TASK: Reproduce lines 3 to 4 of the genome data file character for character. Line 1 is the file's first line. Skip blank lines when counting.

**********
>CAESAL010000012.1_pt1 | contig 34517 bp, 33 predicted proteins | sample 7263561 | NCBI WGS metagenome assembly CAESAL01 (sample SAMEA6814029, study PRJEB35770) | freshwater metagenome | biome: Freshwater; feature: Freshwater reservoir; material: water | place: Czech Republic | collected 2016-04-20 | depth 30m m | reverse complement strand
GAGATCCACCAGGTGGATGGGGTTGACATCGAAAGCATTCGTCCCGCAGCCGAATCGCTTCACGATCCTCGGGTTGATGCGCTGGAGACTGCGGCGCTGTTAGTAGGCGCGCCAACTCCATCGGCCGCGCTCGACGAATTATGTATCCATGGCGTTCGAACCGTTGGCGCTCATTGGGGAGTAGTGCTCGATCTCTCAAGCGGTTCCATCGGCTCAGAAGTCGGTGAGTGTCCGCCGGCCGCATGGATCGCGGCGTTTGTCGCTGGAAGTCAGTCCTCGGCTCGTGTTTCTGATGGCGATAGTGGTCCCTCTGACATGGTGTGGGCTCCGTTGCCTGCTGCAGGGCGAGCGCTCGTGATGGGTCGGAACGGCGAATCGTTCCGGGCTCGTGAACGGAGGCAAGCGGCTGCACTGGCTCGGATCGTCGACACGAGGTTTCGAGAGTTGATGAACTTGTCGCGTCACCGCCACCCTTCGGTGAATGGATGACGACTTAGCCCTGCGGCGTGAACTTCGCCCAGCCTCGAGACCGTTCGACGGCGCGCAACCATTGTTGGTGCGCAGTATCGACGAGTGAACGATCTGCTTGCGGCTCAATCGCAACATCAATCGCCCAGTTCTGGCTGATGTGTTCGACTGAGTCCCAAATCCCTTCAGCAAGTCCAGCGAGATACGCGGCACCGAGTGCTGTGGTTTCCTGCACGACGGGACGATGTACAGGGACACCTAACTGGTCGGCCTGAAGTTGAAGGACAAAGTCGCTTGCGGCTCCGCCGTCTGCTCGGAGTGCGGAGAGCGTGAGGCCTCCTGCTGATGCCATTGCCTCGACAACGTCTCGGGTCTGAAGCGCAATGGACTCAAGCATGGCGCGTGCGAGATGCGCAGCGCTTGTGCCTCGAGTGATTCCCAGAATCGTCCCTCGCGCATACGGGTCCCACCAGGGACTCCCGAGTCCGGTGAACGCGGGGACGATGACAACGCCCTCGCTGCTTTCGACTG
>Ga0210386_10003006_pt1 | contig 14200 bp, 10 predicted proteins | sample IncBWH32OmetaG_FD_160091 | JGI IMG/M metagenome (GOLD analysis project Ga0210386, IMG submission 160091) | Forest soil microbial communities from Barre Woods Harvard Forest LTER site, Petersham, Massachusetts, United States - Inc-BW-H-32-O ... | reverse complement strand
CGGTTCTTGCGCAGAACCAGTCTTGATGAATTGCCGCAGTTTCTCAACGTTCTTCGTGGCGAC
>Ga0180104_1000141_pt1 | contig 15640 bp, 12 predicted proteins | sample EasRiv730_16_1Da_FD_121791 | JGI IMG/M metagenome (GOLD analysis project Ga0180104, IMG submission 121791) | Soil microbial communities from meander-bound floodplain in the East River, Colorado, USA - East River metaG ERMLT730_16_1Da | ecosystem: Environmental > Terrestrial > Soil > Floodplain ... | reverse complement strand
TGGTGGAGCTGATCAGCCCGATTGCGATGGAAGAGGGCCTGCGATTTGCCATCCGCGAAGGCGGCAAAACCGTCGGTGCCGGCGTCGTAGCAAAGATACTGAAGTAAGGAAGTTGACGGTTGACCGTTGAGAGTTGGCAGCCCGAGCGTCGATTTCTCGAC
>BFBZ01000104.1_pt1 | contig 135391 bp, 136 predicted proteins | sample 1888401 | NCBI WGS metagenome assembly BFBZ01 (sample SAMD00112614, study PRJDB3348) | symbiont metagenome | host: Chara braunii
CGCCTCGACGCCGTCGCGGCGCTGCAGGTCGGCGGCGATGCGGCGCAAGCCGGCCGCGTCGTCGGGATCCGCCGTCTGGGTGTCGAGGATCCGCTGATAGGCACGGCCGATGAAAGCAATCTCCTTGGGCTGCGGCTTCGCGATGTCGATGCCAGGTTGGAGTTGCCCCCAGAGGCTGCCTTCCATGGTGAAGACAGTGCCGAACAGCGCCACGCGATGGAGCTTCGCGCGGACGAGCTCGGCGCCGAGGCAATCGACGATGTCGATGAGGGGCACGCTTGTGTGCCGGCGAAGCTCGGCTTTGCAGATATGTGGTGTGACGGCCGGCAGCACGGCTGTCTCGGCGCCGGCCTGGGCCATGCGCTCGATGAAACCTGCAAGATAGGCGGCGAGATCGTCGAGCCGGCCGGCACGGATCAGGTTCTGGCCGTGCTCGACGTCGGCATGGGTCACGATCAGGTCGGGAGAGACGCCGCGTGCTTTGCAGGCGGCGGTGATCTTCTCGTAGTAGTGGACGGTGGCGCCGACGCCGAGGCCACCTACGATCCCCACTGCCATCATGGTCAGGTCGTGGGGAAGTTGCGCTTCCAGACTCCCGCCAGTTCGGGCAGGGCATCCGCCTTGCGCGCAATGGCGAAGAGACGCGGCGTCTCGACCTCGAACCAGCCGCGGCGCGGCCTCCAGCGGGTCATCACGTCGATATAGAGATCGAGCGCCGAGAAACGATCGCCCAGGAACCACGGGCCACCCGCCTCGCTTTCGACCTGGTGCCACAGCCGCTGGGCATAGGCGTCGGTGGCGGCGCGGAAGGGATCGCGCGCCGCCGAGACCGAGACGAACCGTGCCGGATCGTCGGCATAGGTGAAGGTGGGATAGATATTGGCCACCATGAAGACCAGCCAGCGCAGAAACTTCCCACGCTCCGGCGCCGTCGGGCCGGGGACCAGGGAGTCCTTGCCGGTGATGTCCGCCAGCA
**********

>Ga0210386_10003006_pt1 | contig 14200 bp, 10 predicted proteins | sample IncBWH32OmetaG_FD_160091 | JGI IMG/M metagenome (GOLD analysis project Ga0210386, IMG submission 160091) | Forest soil microbial communities from Barre Woods Harvard Forest LTER site, Petersham, Massachusetts, United States - Inc-BW-H-32-O ... | reverse complement strand
CGGTTCTTGCGCAGAACCAGTCTTGATGAATTGCCGCAGTTTCTCAACGTTCTTCGTGGCGAC